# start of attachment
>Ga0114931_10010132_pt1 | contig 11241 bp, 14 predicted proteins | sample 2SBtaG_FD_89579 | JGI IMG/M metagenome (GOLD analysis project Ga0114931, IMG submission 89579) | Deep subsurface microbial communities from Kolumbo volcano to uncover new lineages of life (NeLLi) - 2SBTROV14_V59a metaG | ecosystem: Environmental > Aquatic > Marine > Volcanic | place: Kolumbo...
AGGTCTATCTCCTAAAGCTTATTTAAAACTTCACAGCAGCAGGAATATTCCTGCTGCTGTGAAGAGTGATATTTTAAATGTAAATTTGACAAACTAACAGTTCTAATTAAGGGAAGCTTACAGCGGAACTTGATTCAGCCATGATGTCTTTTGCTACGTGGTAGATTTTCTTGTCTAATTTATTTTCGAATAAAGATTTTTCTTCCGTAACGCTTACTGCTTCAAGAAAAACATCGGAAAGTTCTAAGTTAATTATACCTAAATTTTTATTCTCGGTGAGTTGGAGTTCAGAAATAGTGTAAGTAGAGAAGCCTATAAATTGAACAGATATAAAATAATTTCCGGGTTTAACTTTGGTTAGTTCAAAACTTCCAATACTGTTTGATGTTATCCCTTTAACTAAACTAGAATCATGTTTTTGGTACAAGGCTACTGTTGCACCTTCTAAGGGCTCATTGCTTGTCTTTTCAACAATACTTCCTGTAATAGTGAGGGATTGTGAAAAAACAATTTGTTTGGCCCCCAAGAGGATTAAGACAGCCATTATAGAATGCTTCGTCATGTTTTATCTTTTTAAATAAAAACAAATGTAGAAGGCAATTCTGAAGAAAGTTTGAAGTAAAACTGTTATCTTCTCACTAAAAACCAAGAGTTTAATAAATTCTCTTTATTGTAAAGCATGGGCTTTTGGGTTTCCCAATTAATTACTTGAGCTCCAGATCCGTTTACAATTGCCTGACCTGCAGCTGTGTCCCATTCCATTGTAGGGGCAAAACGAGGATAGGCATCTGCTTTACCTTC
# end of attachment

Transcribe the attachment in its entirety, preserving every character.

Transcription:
>Ga0114931_10010132_pt1 | contig 11241 bp, 14 predicted proteins | sample 2SBtaG_FD_89579 | JGI IMG/M metagenome (GOLD analysis project Ga0114931, IMG submission 89579) | Deep subsurface microbial communities from Kolumbo volcano to uncover new lineages of life (NeLLi) - 2SBTROV14_V59a metaG | ecosystem: Environmental > Aquatic > Marine > Volcanic | place: Kolumbo...
AGGTCTATCTCCTAAAGCTTATTTAAAACTTCACAGCAGCAGGAATATTCCTGCTGCTGTGAAGAGTGATATTTTAAATGTAAATTTGACAAACTAACAGTTCTAATTAAGGGAAGCTTACAGCGGAACTTGATTCAGCCATGATGTCTTTTGCTACGTGGTAGATTTTCTTGTCTAATTTATTTTCGAATAAAGATTTTTCTTCCGTAACGCTTACTGCTTCAAGAAAAACATCGGAAAGTTCTAAGTTAATTATACCTAAATTTTTATTCTCGGTGAGTTGGAGTTCAGAAATAGTGTAAGTAGAGAAGCCTATAAATTGAACAGATATAAAATAATTTCCGGGTTTAACTTTGGTTAGTTCAAAACTTCCAATACTGTTTGATGTTATCCCTTTAACTAAACTAGAATCATGTTTTTGGTACAAGGCTACTGTTGCACCTTCTAAGGGCTCATTGCTTGTCTTTTCAACAATACTTCCTGTAATAGTGAGGGATTGTGAAAAAACAATTTGTTTGGCCCCCAAGAGGATTAAGACAGCCATTATAGAATGCTTCGTCATGTTTTATCTTTTTAAATAAAAACAAATGTAGAAGGCAATTCTGAAGAAAGTTTGAAGTAAAACTGTTATCTTCTCACTAAAAACCAAGAGTTTAATAAATTCTCTTTATTGTAAAGCATGGGCTTTTGGGTTTCCCAATTAATTACTTGAGCTCCAGATCCGTTTACAATTGCCTGACCTGCAGCTGTGTCCCATTCCATTGTAGGGGCAAAACGAGGATAGGCATCTGCTTTACCTTC